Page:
• Pairs well with: red meat - lamb, beef, and smoked brisket. Also, firm cheeses like cheddar, American and Gouda.

Moving from a happy hour to a dinner. It’s a bit more formal and limited. Where do we go from here?

If you have a choice between red and white wines, my advice would be to start with the WHITE wine, and as the evening progresses, indulge in the red wine. If you happen to be enjoying a meal with multiple courses, chances are you’re going to start with a salad or light appetizer that may contain fish or vegetables. White wines are good here because they’re light, refreshing and palate cleansing, preparing you for the more decadent things to come. As you move into the main course, you could potentially have the choice of red meat (beef, lamb, chicken) or fish. The restaurant’s chef and wine director more than likely collaborated if the menu is prix fix so your wine selections are right on the money.

Whether you are a novice wine drinker or you’ve been popping the cork on delicious wines for years, the goal is to simply enjoy yourself when you are out in fellowship with coworkers and friends.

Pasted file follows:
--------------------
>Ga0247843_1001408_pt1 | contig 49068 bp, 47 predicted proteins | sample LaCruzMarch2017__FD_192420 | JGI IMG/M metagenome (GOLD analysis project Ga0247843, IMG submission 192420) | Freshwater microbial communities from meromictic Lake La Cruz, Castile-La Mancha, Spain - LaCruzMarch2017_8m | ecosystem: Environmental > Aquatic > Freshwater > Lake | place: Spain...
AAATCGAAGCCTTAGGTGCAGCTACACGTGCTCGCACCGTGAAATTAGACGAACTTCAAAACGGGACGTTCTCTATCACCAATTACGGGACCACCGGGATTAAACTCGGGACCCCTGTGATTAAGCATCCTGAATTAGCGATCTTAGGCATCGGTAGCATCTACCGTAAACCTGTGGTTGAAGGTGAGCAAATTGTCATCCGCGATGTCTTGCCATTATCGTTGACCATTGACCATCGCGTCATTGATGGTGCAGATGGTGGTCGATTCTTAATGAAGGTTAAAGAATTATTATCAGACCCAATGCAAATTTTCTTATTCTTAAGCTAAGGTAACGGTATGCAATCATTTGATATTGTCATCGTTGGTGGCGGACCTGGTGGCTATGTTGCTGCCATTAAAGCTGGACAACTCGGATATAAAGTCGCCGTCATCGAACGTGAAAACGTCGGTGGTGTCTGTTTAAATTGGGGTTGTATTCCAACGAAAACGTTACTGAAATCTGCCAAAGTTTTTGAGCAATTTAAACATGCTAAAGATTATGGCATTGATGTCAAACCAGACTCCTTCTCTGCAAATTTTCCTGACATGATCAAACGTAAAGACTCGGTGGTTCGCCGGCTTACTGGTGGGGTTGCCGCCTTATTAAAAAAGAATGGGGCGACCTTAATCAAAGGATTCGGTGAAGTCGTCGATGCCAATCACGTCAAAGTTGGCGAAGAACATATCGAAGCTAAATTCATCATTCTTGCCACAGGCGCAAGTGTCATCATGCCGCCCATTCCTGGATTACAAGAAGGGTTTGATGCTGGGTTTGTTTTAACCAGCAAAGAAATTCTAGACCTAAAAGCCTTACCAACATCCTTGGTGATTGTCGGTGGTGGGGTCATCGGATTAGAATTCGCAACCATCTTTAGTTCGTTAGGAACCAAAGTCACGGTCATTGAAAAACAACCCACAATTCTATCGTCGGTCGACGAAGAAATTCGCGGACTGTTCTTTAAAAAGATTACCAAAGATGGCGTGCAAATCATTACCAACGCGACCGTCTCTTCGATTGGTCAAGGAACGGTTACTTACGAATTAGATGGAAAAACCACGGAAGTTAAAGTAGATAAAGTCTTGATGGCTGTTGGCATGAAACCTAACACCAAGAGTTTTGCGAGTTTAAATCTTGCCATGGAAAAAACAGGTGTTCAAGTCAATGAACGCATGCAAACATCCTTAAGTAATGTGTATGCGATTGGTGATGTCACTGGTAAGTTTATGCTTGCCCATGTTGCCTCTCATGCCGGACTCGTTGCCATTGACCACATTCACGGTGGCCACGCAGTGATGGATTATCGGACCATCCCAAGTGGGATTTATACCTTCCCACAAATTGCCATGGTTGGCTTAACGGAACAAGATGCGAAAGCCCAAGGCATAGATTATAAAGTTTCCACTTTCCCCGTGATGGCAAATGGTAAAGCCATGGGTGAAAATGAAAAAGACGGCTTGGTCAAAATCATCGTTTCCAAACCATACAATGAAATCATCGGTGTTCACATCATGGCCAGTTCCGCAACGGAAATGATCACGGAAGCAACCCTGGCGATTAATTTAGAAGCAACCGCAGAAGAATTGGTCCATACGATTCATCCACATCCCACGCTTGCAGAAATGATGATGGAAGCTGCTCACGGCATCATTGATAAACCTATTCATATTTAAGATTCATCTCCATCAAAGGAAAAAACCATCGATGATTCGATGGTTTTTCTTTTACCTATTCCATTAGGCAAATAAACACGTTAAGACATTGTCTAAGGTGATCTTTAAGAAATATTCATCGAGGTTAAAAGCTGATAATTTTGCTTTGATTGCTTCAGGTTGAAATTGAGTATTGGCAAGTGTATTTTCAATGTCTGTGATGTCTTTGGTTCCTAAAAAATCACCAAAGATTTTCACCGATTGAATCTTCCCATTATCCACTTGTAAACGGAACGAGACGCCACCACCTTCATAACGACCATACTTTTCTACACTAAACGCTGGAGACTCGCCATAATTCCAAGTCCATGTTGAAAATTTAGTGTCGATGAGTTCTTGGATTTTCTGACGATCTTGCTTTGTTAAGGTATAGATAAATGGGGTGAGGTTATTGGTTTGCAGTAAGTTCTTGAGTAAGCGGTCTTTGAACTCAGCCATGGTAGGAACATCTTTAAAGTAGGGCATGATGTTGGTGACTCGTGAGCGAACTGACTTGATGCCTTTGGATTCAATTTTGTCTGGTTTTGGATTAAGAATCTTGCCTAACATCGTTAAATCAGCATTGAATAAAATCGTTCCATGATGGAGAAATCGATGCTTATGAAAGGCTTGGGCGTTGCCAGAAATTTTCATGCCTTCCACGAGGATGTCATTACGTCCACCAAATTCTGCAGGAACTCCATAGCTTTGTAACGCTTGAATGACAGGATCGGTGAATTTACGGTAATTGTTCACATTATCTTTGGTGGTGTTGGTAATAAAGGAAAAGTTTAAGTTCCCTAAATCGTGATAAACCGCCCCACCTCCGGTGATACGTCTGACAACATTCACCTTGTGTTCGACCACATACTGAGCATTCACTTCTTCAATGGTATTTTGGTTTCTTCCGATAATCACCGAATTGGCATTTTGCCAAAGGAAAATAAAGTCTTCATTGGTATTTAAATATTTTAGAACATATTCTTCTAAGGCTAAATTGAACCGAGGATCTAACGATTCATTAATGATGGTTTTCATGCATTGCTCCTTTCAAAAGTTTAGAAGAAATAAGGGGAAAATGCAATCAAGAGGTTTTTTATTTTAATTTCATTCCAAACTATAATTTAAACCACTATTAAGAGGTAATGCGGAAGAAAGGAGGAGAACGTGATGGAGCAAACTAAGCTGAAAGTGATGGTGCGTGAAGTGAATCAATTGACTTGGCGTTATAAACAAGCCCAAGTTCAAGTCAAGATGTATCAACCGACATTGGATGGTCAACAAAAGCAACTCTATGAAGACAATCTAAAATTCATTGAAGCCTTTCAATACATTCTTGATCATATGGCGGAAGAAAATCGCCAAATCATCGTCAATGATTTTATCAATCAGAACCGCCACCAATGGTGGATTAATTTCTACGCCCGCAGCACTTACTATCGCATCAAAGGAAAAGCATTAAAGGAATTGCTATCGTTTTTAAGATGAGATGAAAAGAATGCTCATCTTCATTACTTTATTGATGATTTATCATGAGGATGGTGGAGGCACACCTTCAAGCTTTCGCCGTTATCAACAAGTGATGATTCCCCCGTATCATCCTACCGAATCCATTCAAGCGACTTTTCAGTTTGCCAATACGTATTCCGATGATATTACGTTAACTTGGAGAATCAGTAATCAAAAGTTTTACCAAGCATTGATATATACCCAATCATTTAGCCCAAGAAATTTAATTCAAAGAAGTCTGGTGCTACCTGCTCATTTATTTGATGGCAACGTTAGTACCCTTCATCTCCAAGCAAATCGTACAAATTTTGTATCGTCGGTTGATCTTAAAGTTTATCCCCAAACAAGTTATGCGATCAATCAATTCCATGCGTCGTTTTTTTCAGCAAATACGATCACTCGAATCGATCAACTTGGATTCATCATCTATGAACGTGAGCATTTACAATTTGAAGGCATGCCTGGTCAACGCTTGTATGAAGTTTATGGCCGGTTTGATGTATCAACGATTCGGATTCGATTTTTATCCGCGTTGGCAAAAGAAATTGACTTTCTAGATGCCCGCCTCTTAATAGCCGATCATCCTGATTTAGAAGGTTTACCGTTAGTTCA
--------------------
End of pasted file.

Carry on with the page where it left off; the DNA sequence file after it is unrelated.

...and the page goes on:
Give us the scoop. What are your personal favorites to order while you are out

When I’m out and I want to enjoy a glass of wine at the bar, I typically lean toward ordering a based on the grape varietal. However - this is a teachable moment for us all, so here are a few of my favorite winemakers that I’ve enjoyed:

  • "Tinto Historico", Bodega Catena, Mendoza, AR (Malbec)

  • Riff, Italy (Pinot Grigio)

  • M.A.N., South Africa (Cabernet Sauvignon)

  • Eroica, Washington (Riesling)

Don’t be afraid to try something out of your comfort zone, and remember - you can swirl your glass, but don’t get too carried away. Cheers!

Personally I can’t wait to use the tips to Chasity has provided to actually know what I’m doing instead of scanning down the menu with fear in my eyes. For more information or wine tips be sure to follow Chasity on Instagram at @chasityscooper and her website